There are quite a few articles out there that talk about how to give your application some context and send reads to one server, and writes to another. There are even some mentions of marking your connection “dirty” and then sending all reads to the write server.
As a first try at scaling things, I recently made a change to our web application’s data access layer where reads went to a group of readonly slaves. However, if a write was made to a database, a value was put into the user’s session, saying that the database was dirty, and causing all subsequent reads to go to the master server.
This was good as users would use the readonly slaves as long as they hadn’t changed anything in the database. The real problem though, was that as soon as the user logged in, their account was updated to say that they had logged in, marking that database dirty.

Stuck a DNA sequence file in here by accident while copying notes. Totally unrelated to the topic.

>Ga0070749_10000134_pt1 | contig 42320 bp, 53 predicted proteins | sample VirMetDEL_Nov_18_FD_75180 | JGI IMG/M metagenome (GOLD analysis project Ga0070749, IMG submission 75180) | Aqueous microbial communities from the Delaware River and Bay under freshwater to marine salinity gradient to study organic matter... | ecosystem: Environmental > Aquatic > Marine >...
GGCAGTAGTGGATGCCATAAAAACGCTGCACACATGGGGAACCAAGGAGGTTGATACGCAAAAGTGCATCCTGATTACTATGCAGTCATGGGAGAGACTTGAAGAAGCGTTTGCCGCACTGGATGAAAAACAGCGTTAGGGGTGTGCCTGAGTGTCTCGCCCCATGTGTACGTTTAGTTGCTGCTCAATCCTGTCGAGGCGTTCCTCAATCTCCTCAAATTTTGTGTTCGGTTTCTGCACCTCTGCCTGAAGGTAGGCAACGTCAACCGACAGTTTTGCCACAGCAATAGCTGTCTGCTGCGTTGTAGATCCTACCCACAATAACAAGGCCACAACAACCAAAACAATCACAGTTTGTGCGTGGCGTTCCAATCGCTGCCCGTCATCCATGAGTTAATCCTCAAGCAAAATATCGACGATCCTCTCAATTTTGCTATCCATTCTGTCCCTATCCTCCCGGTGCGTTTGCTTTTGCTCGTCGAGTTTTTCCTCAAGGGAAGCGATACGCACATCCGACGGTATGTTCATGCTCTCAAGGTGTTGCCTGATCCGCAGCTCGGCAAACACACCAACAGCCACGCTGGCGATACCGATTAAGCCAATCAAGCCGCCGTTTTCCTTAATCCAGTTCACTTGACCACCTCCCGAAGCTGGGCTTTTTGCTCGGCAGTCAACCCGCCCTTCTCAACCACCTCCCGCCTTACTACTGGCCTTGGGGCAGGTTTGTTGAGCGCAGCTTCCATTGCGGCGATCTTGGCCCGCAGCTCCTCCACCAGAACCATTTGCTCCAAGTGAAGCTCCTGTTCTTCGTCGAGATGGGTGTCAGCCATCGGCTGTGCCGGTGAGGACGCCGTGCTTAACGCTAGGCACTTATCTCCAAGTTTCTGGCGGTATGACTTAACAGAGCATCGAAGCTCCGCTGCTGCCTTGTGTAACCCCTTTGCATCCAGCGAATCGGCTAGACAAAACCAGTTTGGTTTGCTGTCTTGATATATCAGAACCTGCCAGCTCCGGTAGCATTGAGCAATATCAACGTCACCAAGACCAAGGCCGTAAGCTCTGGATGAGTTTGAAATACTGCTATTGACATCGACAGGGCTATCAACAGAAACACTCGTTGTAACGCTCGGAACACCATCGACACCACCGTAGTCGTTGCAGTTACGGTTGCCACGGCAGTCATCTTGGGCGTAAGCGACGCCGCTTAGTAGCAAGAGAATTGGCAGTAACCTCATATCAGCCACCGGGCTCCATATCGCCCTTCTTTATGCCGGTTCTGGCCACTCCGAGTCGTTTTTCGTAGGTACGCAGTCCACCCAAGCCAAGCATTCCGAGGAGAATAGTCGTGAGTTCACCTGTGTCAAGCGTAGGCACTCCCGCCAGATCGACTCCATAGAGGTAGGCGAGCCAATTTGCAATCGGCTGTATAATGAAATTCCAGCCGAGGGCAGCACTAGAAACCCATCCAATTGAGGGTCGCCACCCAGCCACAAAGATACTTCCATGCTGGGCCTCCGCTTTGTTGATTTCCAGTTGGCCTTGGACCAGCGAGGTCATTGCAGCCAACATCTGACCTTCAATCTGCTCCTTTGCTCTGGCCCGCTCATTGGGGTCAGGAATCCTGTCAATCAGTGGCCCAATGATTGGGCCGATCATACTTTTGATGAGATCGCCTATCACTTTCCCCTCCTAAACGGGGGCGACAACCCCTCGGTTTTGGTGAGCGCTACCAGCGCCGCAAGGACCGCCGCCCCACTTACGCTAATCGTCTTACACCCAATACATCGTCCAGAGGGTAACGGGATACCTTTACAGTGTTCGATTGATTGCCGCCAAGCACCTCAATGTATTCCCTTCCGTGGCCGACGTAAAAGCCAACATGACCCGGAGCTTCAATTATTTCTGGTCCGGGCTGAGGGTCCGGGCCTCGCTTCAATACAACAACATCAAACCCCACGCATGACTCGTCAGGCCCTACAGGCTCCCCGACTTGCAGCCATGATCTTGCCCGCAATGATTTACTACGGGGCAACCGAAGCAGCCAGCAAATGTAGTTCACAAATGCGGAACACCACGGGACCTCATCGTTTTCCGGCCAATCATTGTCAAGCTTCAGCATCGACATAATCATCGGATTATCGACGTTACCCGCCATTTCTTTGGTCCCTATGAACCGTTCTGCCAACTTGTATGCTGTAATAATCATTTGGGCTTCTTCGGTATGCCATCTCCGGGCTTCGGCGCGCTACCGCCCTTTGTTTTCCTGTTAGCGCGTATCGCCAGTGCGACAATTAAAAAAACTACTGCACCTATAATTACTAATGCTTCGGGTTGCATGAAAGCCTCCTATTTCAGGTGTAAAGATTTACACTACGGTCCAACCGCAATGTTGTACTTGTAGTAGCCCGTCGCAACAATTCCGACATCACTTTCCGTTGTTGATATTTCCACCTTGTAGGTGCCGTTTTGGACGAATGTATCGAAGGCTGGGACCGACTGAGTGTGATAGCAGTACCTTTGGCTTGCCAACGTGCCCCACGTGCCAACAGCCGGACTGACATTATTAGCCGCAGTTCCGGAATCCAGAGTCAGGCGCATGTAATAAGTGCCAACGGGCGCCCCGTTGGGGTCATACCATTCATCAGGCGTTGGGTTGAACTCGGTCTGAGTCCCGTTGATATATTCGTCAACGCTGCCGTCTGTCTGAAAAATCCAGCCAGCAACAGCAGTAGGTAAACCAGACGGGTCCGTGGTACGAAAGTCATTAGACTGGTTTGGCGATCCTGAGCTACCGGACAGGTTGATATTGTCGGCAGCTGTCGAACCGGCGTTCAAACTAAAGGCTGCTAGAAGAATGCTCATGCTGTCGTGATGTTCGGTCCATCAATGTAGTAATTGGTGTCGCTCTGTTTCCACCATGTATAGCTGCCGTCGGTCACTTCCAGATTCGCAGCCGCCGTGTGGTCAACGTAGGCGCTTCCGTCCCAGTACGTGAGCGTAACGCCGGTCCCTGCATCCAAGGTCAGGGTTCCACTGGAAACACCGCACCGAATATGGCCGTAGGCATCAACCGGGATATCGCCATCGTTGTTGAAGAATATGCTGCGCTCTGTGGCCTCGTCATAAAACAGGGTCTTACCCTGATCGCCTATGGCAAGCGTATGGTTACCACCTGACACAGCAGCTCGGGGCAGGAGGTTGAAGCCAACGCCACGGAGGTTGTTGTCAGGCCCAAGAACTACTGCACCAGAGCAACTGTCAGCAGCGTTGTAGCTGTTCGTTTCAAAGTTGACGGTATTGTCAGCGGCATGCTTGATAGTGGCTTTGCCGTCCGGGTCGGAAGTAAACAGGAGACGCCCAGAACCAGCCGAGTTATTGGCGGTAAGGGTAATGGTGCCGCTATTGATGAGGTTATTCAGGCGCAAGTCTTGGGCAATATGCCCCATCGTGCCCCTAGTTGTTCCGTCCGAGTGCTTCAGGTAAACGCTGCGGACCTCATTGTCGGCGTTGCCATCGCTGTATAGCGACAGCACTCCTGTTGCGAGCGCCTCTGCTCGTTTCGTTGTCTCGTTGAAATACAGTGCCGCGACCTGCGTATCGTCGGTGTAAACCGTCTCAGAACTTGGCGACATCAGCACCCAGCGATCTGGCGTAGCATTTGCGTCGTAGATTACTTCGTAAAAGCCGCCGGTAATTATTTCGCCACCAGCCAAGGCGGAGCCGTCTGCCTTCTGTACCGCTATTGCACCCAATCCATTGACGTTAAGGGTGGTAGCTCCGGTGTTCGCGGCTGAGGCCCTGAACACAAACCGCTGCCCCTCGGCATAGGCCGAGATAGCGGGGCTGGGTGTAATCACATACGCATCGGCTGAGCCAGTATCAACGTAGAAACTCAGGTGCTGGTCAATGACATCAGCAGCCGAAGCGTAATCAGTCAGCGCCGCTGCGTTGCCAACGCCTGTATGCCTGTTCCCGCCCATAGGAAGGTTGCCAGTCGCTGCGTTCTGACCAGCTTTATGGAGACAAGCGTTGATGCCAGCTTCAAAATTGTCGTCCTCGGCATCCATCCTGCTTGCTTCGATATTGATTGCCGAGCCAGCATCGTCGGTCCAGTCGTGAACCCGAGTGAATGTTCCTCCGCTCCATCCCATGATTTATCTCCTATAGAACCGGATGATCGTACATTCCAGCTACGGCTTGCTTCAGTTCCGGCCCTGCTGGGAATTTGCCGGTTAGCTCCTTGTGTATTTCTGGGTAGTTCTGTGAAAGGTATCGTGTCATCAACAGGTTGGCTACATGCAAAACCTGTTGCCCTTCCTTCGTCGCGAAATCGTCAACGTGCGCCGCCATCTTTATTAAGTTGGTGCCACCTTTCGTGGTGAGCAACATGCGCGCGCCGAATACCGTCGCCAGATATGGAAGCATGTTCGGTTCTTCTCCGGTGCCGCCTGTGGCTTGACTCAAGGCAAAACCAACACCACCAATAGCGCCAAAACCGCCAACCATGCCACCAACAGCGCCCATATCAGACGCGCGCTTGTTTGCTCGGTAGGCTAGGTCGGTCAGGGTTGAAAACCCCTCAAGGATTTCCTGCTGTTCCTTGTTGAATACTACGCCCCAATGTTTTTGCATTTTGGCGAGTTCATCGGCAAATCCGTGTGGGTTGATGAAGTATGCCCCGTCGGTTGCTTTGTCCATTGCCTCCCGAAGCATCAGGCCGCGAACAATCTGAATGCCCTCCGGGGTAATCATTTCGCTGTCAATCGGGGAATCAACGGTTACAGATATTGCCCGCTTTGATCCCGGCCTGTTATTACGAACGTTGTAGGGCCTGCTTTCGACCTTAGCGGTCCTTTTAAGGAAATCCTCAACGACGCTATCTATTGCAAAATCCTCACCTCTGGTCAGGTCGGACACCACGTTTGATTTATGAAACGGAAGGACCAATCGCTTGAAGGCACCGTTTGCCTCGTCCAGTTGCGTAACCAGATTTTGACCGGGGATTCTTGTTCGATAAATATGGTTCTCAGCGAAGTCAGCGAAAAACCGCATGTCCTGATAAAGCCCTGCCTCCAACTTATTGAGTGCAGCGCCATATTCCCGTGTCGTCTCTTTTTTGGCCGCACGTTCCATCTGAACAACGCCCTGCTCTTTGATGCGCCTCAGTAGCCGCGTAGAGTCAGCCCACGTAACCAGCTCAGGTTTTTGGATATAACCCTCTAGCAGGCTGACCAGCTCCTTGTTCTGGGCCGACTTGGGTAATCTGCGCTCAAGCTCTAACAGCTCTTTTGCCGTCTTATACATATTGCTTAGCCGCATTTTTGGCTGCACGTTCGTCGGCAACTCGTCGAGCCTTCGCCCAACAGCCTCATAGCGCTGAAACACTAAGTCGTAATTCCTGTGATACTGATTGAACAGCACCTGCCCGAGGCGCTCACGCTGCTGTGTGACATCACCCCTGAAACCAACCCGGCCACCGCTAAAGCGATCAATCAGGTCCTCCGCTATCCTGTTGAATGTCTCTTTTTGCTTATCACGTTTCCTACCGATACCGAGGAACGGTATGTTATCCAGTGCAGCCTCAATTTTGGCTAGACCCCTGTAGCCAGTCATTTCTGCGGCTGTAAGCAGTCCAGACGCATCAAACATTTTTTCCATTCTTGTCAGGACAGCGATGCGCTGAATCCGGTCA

Rather than try to cleverly change this one problem, we changed the “dirty” value from a boolean to a timestamp. Whenever the user writes to the database, it records the current time in their session. Then a global timeout is applied to that. This gives the replication slaves time to catch up and get the record that was just changed, then the user will have a consistent view fo their data.
This is great, but I think a further step is to have something publish the actual maximum lag of the slaves into a memcache key, and simply double that value as the timeout. This would allow maximum usage of the readonly slaves and keep the master server busy doing mostly writes.